1. regular sale- usually ask seller to pay and pay for section 1
2. short sale- buyer
3. Bank owned REO- some already have pest report completed, others require buyer to pay for it if wanted. Same with repairs, if repair is a condition of buyers loan/appraisal seller may (or may not) pay
4. Probate: buyer pays usually
5. VA buyer- seller has to pay
Of course each deal is different and who pays what is a negotiable point in purchase agreement.
You know I had a client ask me the same thing today earlier and like Paula says... it's really a negotiable item. In fact all the closing costs associated with a purchase can be negotiated.. Transfer taxes, escrow and title, pest reports and repairs.
In a normal market up here in the Sacramento area, the Seller would pay. When I sold property in the Bay Area, the buyer would pay for the report and ask the seller to make the repairs. I don't know what the "custom" in So Cal is.
However in this market the Sellers are now in control and have been for a while. As Paula says if you are working on Financing...? you don't want to include a pest inspection because they will ask for a copy. And.. If there are some "section I" items, they might want a clearance and make that a Funding condition of your loan.
So if a Pest Report is mentioned, what happens then..? What happens is a whole can of worms comes up. You the buyer will either have to come up with the costs to repair or back out of the deal if you don't have the funds to fix it and you can't get the Seller to make the repair.
Even when you don't include a pest in your offer, if the appraiser goes out and sees dry rot or other damage...? they will make a note of that on their appraisal report.
It then becomes a "condition", sometimes to be completed "prior to loan approval", which is exactly what is going on in one of the deals I have now pending.
That Buyer is actually bringing one side of a duplex up to an "average condition" just to get the appraisal approved..! He's had to pour about $2,000 into the property and doesn't even own it yet. The appraiser has to go out and re-inspect it to make sure it's in "average condition".
The Appraiser will then issue an updated report which then allows my Buyer to get his loan approved and the Lender will send final documents to Escrow for signature.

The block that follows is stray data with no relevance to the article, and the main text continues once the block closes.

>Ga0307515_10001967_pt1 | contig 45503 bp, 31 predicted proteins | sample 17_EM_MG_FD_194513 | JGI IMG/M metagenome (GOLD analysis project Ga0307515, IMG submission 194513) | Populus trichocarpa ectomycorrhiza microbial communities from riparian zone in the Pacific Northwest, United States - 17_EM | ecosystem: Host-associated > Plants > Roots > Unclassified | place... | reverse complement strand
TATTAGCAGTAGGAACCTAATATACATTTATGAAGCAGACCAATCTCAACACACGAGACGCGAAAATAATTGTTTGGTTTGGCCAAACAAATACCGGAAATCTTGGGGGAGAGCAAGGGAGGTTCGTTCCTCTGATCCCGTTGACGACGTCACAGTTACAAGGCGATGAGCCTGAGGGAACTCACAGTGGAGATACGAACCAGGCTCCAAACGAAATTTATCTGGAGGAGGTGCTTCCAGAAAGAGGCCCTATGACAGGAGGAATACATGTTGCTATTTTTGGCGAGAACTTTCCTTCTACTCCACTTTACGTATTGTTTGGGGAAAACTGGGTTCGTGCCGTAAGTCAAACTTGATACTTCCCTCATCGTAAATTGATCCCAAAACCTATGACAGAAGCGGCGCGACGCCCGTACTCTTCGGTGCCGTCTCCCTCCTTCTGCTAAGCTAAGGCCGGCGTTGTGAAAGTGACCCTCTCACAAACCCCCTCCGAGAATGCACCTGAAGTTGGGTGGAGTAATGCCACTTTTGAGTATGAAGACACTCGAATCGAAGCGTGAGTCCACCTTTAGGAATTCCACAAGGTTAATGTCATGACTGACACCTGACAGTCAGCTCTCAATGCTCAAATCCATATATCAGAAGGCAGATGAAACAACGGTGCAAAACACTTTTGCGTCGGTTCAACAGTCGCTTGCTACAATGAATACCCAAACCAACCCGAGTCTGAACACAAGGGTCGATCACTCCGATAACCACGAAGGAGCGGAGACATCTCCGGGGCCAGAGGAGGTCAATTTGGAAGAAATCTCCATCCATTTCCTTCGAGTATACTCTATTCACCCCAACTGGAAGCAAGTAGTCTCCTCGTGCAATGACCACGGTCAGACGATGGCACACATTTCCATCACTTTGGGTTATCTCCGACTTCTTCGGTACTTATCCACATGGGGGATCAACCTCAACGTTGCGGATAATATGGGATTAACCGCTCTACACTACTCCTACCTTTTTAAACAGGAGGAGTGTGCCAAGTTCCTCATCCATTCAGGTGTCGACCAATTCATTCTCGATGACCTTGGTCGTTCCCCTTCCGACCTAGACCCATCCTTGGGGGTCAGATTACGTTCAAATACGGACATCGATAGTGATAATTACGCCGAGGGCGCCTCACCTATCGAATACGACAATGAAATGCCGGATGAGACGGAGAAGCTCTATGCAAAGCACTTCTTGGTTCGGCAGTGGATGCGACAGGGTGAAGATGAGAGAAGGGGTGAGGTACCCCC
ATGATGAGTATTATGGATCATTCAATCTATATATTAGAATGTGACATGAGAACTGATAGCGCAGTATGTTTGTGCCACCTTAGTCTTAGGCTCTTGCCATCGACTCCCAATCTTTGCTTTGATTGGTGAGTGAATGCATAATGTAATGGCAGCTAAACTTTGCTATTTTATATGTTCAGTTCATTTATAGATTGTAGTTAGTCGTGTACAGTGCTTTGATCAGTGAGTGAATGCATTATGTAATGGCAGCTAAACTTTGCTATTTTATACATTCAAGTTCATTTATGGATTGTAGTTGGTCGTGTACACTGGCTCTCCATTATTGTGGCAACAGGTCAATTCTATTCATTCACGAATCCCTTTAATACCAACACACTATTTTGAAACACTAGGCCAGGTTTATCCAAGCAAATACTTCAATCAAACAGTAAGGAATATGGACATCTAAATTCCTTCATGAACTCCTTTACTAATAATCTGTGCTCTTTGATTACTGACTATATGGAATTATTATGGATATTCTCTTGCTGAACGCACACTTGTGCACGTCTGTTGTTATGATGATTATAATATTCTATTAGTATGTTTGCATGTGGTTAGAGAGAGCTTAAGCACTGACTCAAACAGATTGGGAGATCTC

But....then we still have to get a "roof certification" and a "pest clearance" as a "prior to funding condition" to finally get the deal closed.
In this case the roof has to be replaced and there's about $1,000-$2,000 in dry rot repairs.
I've got the roofer to issue his certification before he's completed the work to help move the loan forward as a favor to me. However he requires my client pay the 10% deposit up front and he has to sign the contract.
After reading all this you are probably thinking...."What a hassle...!"
You ask "why would a buyer do all that...?"
It's because he got this property at the right time and the prices have been going up. When he closes it he'll have a place fixed up nicely with one tenant already in place and both units in great condition and a new roof.
He will have spent about $15,000 to do all that, but the value has increased by $25,000
HOWEVER... The bottom line is that he would really have preferred to close the deal AND THEN do the fix up. This is an unusual situation brought about by the properties poor condition and in our contract we didn't mention a Pest Report.
To solve all this as I'm doing now is the "art in real estate".
This is something pretty typical in our market now and I bet there are other broker and agents with stories more complex than this one they've navigated through recently.
I hope this helps...
Make it a Great Day.
However, national lenders involved in a short sale will not agree to pay for a home warranty or pest inspection so, no matter where the property is, it's normally not a good idea to have it in the contract for a buyer asking for a seller to pay for. It creates another step to counter it out when the seller's lender denies covering so...just not even mentioning it makes it a 'cleaner offer'.
National lenders involved in a foreclosure sale (REO) will often agree to a home warranty and pest inspection as part of a seller's cost. However, as Paula mentioned, if you specify anyone paying for a pest inspection at all on a contract will often have the buyer's lender asking for a copy of it, and inserting themselves in the middle of the negotiations. This would then often require repairs as a condition to loan on the property.
I can't imagine that it matters whether this is a property being sold in any part of California.
Nancy S Bergman
Lyon Short Sale Specialist
DRE # 01893550
Lyon RE Downtown
2801 J Street
Sacramento, CA 95816